• Establishes a chain of custody- sort of
  • Imbues a sense of ownership
  • Advocates consistency and coordination

Designing a communications strategy makes you examine your organizational structure from a brand-new perspective: from the outside in. It makes you ask a few hard questions:

  1. How hierarchical is the set-up? Does a message have to go through various layers before it reaches the right person?
  2. Does communication happen in silos?
  3. Is there cross-functional, cross-team communication? How effective is it?
  4. Does every team have a basic understanding of the other team/department’s nature of work, and how it impacts their own?
  5. Are all teams on the same page over what needs to be given priority, and what not?
  6. Do the right people get timely updates on any course-corrections?
  7. Are people apprised of new, suddenly lucrative side projects that may take away a collaborator on their project?
  8. Is everyone equally focused on the outcome?

Designing a communications strategy pertains to infusing communications efforts with both an agenda and a master plan. A communications strategy should be designed to bypass the tendency of fast-moving enterprises to “move on” based on assumptions instead of discussions and data.

Designing an Effective Communications System

The ‘what to address’ is only one half of the equation. The ‘how’ is the other part, where System comes in. And no system is complete without an “Early Warning” component.

Wikipedia defines an early warning system as a chain of information communication systems comprising sensors, event detection and decision subsystems. They work together to forecast and signal disturbances that adversely affect the stability of the physical world, allowing time for the response system to prepare for the adverse event in advance, and minimize its impact.

What works in the physical world can also apply to the work sphere, albeit in a different format. For early warning systems to be effective, the active involvement of communities at risk is a crucial ingredient. Educating about risk factors, disseminating alerts and ensuring a consistent state of preparedness is vital.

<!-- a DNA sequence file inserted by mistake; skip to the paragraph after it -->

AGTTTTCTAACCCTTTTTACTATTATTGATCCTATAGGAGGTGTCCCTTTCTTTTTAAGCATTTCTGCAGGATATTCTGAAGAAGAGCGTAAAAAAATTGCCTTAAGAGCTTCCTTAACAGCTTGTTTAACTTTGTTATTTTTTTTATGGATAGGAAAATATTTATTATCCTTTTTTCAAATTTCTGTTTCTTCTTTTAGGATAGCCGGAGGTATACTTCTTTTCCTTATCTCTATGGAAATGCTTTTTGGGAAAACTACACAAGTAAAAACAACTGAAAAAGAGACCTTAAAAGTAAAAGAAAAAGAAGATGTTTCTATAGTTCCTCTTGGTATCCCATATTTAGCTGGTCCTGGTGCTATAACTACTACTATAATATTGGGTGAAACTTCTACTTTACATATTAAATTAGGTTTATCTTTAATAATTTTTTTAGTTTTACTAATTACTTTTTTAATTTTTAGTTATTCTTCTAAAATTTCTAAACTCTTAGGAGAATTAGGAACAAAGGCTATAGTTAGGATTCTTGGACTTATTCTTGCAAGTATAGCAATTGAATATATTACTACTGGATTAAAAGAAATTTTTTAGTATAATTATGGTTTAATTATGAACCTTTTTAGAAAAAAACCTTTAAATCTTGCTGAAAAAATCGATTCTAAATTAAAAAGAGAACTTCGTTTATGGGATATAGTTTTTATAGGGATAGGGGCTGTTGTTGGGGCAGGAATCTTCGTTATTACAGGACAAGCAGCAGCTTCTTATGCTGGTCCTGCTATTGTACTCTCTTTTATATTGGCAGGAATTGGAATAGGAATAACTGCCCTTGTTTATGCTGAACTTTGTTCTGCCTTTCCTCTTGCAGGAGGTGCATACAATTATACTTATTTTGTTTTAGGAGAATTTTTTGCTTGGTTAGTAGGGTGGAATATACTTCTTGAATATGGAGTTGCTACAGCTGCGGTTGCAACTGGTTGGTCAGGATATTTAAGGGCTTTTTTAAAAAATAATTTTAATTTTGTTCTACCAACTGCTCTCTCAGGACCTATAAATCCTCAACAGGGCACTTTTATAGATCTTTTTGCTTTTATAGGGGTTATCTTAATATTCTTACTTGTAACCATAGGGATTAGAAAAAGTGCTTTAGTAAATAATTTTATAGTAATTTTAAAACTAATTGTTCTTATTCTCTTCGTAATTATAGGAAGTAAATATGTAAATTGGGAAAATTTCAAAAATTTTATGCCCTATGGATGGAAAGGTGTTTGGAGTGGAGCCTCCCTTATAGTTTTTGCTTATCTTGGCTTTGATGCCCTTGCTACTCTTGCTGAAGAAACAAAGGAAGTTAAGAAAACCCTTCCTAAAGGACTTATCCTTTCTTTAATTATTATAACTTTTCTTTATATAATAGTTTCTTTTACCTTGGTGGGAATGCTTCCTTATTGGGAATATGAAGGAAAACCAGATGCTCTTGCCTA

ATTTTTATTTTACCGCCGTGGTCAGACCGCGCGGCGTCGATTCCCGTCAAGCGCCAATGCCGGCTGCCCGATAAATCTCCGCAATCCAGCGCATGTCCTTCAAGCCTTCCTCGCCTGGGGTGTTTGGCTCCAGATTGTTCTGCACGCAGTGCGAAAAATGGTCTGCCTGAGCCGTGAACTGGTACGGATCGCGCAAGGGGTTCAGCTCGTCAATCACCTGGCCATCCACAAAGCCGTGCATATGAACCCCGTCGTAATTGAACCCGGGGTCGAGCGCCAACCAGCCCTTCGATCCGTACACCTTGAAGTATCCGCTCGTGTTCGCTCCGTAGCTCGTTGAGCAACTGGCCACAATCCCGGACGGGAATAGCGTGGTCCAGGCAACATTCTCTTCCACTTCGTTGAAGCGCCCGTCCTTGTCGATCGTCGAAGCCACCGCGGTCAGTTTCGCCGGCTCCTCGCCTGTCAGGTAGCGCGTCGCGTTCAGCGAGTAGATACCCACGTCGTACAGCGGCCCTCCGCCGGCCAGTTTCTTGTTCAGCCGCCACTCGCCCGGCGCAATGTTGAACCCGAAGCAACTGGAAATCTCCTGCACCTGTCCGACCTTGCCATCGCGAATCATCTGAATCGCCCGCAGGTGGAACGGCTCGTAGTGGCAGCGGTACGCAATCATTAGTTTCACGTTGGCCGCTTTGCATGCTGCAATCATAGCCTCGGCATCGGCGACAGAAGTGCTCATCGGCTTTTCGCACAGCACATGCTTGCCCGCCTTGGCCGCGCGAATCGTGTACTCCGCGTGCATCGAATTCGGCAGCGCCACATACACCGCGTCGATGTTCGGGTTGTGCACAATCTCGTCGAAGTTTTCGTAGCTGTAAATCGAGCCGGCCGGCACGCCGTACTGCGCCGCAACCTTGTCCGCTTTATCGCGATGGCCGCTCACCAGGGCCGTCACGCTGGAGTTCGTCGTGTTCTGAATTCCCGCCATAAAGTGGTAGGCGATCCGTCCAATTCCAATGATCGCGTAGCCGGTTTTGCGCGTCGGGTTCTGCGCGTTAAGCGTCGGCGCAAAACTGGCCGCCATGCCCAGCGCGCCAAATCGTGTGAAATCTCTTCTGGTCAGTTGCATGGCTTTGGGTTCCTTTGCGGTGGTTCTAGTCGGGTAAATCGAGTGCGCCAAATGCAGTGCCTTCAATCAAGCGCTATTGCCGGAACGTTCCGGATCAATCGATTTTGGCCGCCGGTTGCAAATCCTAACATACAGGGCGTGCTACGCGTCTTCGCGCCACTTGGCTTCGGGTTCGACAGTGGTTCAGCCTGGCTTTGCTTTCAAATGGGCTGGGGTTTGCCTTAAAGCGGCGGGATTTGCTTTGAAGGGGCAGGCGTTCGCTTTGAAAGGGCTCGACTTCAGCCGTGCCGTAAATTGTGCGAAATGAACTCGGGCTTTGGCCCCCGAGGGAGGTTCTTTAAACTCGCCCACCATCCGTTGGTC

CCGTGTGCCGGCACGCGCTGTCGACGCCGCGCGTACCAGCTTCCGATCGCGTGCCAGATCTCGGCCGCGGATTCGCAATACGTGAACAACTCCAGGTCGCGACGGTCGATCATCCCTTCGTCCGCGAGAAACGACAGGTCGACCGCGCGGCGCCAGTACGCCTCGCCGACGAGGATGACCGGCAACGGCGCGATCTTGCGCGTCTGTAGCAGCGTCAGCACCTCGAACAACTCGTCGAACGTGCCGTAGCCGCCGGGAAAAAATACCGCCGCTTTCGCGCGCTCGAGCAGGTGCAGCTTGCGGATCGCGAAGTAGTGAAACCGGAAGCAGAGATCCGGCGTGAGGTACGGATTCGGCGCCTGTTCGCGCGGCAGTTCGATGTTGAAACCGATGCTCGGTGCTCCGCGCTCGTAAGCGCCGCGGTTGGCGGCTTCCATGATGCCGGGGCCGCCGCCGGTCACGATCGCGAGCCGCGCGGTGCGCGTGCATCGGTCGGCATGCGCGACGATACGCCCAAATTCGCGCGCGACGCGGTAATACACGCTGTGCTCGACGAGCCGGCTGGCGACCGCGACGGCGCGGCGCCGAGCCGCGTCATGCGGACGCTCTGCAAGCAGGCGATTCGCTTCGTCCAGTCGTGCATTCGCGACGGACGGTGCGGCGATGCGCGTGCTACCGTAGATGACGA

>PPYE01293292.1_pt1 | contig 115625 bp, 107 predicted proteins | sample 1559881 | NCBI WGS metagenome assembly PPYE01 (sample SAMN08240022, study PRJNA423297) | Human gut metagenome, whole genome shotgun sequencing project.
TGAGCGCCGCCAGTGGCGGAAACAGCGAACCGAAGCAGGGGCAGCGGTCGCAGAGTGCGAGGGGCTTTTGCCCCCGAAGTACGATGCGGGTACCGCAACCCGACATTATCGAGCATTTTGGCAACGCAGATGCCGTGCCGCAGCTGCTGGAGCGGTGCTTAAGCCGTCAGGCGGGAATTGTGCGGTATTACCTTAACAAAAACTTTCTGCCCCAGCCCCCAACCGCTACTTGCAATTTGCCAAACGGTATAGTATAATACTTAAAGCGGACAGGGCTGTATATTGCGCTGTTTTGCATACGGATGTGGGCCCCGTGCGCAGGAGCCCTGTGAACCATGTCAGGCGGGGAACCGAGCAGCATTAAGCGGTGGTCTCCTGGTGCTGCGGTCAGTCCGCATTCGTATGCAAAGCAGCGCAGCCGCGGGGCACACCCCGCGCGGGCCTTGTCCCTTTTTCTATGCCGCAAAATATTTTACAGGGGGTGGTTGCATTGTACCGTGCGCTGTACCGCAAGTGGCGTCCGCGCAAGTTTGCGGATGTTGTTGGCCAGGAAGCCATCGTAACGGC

An effective early warning system accomplishes four main functions:

  • Risk analysis
  • Monitoring and warning
  • Dissemination and communication
  • Response capability

These four principles or pillars of a standard early warning system in the physical realm can also be applied towards designing communication systems for the modern workplace to fix the communication matrix before it breaks.  A startup or small company on a rapid growth path must have an internal communications system that will hold up to the pressure as it scales.

A communications system must be designed to expand to include a working knowledge of topics beyond one’s immediate domain. It must encourage and support gaining an understanding of cross-functional technical challenges and solutions.

At Above and Beyond, we take a proactive approach to creating processes for communication and getting employees into the habit of using them. We set company-wide business goals and objectives. We create a transparent and easy-to-implement road-mapping, communication channels, and reporting processes accessible to everyone within an organization.

When setting up these systems, startups often wonder if this might stop them from being agile if a process has to be followed for everything. However, as the business grows, this is often the best approach that allows for easy communication across large and growing numbers of people.